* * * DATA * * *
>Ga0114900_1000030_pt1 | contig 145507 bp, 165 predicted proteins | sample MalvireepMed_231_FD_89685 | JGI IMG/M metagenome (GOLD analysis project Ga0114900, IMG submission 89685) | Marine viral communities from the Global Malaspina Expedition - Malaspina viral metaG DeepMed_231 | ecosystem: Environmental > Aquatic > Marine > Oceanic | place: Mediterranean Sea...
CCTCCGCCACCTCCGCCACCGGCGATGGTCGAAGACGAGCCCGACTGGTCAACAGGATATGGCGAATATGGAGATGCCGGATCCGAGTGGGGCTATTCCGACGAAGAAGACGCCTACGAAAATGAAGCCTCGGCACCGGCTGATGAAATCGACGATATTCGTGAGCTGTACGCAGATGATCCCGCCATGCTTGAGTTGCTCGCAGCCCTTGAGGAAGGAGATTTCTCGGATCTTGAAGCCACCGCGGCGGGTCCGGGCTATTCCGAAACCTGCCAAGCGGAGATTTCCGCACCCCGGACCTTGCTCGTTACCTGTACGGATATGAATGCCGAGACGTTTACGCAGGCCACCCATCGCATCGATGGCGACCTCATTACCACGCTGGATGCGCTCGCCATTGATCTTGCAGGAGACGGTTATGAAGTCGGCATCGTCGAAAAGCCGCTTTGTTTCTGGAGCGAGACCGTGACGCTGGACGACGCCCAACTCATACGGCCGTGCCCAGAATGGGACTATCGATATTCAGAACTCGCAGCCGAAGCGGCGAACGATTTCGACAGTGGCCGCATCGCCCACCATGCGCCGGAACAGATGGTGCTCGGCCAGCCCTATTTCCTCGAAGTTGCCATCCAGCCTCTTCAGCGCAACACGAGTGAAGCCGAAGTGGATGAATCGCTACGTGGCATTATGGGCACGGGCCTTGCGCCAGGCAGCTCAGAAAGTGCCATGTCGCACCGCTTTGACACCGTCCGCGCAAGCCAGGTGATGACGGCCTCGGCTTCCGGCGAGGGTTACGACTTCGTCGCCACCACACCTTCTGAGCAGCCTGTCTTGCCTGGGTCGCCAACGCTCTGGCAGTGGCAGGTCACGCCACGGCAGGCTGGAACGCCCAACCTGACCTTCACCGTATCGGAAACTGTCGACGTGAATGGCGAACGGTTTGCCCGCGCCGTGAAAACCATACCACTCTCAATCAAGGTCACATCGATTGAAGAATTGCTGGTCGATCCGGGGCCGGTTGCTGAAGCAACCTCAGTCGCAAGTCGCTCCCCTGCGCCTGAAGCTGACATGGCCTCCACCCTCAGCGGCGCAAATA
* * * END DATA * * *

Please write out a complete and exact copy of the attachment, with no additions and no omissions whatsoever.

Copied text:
>Ga0114900_1000030_pt1 | contig 145507 bp, 165 predicted proteins | sample MalvireepMed_231_FD_89685 | JGI IMG/M metagenome (GOLD analysis project Ga0114900, IMG submission 89685) | Marine viral communities from the Global Malaspina Expedition - Malaspina viral metaG DeepMed_231 | ecosystem: Environmental > Aquatic > Marine > Oceanic | place: Mediterranean Sea...
CCTCCGCCACCTCCGCCACCGGCGATGGTCGAAGACGAGCCCGACTGGTCAACAGGATATGGCGAATATGGAGATGCCGGATCCGAGTGGGGCTATTCCGACGAAGAAGACGCCTACGAAAATGAAGCCTCGGCACCGGCTGATGAAATCGACGATATTCGTGAGCTGTACGCAGATGATCCCGCCATGCTTGAGTTGCTCGCAGCCCTTGAGGAAGGAGATTTCTCGGATCTTGAAGCCACCGCGGCGGGTCCGGGCTATTCCGAAACCTGCCAAGCGGAGATTTCCGCACCCCGGACCTTGCTCGTTACCTGTACGGATATGAATGCCGAGACGTTTACGCAGGCCACCCATCGCATCGATGGCGACCTCATTACCACGCTGGATGCGCTCGCCATTGATCTTGCAGGAGACGGTTATGAAGTCGGCATCGTCGAAAAGCCGCTTTGTTTCTGGAGCGAGACCGTGACGCTGGACGACGCCCAACTCATACGGCCGTGCCCAGAATGGGACTATCGATATTCAGAACTCGCAGCCGAAGCGGCGAACGATTTCGACAGTGGCCGCATCGCCCACCATGCGCCGGAACAGATGGTGCTCGGCCAGCCCTATTTCCTCGAAGTTGCCATCCAGCCTCTTCAGCGCAACACGAGTGAAGCCGAAGTGGATGAATCGCTACGTGGCATTATGGGCACGGGCCTTGCGCCAGGCAGCTCAGAAAGTGCCATGTCGCACCGCTTTGACACCGTCCGCGCAAGCCAGGTGATGACGGCCTCGGCTTCCGGCGAGGGTTACGACTTCGTCGCCACCACACCTTCTGAGCAGCCTGTCTTGCCTGGGTCGCCAACGCTCTGGCAGTGGCAGGTCACGCCACGGCAGGCTGGAACGCCCAACCTGACCTTCACCGTATCGGAAACTGTCGACGTGAATGGCGAACGGTTTGCCCGCGCCGTGAAAACCATACCACTCTCAATCAAGGTCACATCGATTGAAGAATTGCTGGTCGATCCGGGGCCGGTTGCTGAAGCAACCTCAGTCGCAAGTCGCTCCCCTGCGCCTGAAGCTGACATGGCCTCCACCCTCAGCGGCGCAAATA